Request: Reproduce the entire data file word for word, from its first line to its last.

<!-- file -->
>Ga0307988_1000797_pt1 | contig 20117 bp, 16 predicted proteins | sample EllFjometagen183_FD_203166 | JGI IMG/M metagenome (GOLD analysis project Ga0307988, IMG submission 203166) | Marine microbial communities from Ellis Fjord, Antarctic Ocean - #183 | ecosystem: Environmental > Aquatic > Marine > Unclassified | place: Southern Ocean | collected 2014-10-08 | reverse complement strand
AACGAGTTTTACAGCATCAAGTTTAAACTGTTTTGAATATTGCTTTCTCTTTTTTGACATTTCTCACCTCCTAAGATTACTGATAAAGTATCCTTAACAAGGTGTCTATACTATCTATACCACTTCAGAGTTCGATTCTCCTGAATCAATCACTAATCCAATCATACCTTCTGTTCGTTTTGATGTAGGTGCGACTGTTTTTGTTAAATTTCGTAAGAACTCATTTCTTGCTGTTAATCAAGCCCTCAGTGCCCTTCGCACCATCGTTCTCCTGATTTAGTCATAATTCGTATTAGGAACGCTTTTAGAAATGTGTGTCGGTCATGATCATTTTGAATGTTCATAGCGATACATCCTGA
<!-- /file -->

>Ga0307988_1000797_pt1 | contig 20117 bp, 16 predicted proteins | sample EllFjometagen183_FD_203166 | JGI IMG/M metagenome (GOLD analysis project Ga0307988, IMG submission 203166) | Marine microbial communities from Ellis Fjord, Antarctic Ocean - #183 | ecosystem: Environmental > Aquatic > Marine > Unclassified | place: Southern Ocean | collected 2014-10-08 | reverse complement strand
AACGAGTTTTACAGCATCAAGTTTAAACTGTTTTGAATATTGCTTTCTCTTTTTTGACATTTCTCACCTCCTAAGATTACTGATAAAGTATCCTTAACAAGGTGTCTATACTATCTATACCACTTCAGAGTTCGATTCTCCTGAATCAATCACTAATCCAATCATACCTTCTGTTCGTTTTGATGTAGGTGCGACTGTTTTTGTTAAATTTCGTAAGAACTCATTTCTTGCTGTTAATCAAGCCCTCAGTGCCCTTCGCACCATCGTTCTCCTGATTTAGTCATAATTCGTATTAGGAACGCTTTTAGAAATGTGTGTCGGTCATGATCATTTTGAATGTTCATAGCGATACATCCTGA